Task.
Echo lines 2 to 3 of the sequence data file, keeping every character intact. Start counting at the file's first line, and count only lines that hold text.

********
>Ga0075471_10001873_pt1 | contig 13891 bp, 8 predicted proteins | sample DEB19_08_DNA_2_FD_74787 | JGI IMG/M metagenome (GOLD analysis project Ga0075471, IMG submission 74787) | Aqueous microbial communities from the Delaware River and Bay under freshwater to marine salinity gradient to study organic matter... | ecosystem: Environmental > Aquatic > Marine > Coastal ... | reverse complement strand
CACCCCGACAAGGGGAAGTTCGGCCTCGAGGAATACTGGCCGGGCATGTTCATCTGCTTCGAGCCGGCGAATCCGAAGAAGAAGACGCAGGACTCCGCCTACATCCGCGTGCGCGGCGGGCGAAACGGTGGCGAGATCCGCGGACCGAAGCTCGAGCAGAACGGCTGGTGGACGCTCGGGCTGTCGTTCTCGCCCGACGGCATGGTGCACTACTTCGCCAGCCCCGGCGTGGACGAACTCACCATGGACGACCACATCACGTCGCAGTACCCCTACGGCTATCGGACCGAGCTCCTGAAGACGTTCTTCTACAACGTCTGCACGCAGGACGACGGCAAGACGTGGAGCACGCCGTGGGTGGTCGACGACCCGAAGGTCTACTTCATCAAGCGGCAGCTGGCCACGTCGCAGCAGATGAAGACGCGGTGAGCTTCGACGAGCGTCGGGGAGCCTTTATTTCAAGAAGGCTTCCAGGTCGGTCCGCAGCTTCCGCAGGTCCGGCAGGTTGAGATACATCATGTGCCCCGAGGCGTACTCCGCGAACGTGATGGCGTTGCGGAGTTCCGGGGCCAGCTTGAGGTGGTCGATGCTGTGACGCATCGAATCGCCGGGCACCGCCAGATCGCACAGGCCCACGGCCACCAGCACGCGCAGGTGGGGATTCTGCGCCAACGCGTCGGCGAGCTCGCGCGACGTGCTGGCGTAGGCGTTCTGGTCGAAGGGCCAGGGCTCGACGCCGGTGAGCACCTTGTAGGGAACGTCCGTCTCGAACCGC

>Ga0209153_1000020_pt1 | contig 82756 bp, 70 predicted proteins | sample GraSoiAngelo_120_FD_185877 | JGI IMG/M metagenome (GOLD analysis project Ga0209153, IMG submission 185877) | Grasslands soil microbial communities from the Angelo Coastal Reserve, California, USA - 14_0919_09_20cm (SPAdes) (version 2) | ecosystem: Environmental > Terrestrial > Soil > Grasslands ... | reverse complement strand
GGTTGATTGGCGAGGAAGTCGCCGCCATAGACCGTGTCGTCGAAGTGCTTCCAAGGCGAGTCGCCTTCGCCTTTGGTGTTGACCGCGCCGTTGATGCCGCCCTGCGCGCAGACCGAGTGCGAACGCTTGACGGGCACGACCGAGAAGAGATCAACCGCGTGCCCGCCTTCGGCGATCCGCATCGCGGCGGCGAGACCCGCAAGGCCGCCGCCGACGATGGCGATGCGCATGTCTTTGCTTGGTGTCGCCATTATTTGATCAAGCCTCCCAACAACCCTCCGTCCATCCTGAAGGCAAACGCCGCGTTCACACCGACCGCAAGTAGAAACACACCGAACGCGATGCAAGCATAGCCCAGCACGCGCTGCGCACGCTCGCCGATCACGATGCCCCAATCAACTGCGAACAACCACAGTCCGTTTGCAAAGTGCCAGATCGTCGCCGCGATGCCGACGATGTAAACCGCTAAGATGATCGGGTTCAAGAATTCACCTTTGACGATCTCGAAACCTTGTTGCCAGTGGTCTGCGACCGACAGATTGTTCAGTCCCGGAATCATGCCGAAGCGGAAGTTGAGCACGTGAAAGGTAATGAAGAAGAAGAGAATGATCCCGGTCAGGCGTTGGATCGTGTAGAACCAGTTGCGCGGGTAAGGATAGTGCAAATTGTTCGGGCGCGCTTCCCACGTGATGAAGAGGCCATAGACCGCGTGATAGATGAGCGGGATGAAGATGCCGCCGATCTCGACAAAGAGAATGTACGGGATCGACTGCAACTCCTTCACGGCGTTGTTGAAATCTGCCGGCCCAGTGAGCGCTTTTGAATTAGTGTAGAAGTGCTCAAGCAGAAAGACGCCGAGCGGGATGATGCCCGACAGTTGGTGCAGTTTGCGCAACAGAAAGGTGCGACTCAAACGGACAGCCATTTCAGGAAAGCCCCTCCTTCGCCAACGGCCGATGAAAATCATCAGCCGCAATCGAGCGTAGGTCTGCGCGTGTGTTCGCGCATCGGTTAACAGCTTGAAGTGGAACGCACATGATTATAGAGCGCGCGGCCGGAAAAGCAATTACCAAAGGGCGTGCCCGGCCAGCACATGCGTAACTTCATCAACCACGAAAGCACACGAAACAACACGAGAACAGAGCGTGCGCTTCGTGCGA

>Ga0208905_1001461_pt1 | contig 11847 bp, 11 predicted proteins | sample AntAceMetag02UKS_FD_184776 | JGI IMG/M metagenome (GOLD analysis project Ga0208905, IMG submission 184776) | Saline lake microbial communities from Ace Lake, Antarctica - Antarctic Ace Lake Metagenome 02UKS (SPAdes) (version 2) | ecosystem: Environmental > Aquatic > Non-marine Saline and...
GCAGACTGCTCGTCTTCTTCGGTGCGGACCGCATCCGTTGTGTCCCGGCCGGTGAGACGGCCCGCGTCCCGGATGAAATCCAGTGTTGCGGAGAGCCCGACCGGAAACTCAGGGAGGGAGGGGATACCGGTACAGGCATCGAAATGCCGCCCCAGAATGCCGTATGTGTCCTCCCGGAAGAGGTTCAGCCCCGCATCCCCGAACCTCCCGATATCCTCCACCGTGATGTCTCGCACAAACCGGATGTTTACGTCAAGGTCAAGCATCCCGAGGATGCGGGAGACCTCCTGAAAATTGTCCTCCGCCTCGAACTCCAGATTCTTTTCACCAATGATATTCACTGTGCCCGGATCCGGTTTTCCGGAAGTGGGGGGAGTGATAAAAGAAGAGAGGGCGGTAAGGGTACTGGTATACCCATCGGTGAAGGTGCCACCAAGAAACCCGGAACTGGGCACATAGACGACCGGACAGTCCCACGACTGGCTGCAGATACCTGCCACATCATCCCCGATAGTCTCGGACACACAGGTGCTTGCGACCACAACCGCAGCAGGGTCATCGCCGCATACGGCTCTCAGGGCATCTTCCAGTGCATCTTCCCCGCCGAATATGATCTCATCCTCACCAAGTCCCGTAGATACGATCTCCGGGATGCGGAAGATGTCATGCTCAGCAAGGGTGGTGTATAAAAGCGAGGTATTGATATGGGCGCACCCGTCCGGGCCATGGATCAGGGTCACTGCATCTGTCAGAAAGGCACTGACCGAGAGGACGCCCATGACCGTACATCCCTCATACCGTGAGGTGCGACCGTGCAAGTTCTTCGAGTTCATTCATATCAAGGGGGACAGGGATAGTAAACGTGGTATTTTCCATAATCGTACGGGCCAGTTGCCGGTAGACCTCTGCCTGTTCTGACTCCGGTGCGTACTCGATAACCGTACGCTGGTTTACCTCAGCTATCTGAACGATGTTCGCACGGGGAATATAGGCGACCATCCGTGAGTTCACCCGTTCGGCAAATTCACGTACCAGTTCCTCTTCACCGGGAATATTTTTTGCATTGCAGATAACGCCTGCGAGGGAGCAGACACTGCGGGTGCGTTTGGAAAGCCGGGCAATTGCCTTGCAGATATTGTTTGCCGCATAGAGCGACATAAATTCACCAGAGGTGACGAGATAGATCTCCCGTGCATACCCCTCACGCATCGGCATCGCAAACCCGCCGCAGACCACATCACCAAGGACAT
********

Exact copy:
CACCCCGACAAGGGGAAGTTCGGCCTCGAGGAATACTGGCCGGGCATGTTCATCTGCTTCGAGCCGGCGAATCCGAAGAAGAAGACGCAGGACTCCGCCTACATCCGCGTGCGCGGCGGGCGAAACGGTGGCGAGATCCGCGGACCGAAGCTCGAGCAGAACGGCTGGTGGACGCTCGGGCTGTCGTTCTCGCCCGACGGCATGGTGCACTACTTCGCCAGCCCCGGCGTGGACGAACTCACCATGGACGACCACATCACGTCGCAGTACCCCTACGGCTATCGGACCGAGCTCCTGAAGACGTTCTTCTACAACGTCTGCACGCAGGACGACGGCAAGACGTGGAGCACGCCGTGGGTGGTCGACGACCCGAAGGTCTACTTCATCAAGCGGCAGCTGGCCACGTCGCAGCAGATGAAGACGCGGTGAGCTTCGACGAGCGTCGGGGAGCCTTTATTTCAAGAAGGCTTCCAGGTCGGTCCGCAGCTTCCGCAGGTCCGGCAGGTTGAGATACATCATGTGCCCCGAGGCGTACTCCGCGAACGTGATGGCGTTGCGGAGTTCCGGGGCCAGCTTGAGGTGGTCGATGCTGTGACGCATCGAATCGCCGGGCACCGCCAGATCGCACAGGCCCACGGCCACCAGCACGCGCAGGTGGGGATTCTGCGCCAACGCGTCGGCGAGCTCGCGCGACGTGCTGGCGTAGGCGTTCTGGTCGAAGGGCCAGGGCTCGACGCCGGTGAGCACCTTGTAGGGAACGTCCGTCTCGAACCGC

>Ga0209153_1000020_pt1 | contig 82756 bp, 70 predicted proteins | sample GraSoiAngelo_120_FD_185877 | JGI IMG/M metagenome (GOLD analysis project Ga0209153, IMG submission 185877) | Grasslands soil microbial communities from the Angelo Coastal Reserve, California, USA - 14_0919_09_20cm (SPAdes) (version 2) | ecosystem: Environmental > Terrestrial > Soil > Grasslands ... | reverse complement strand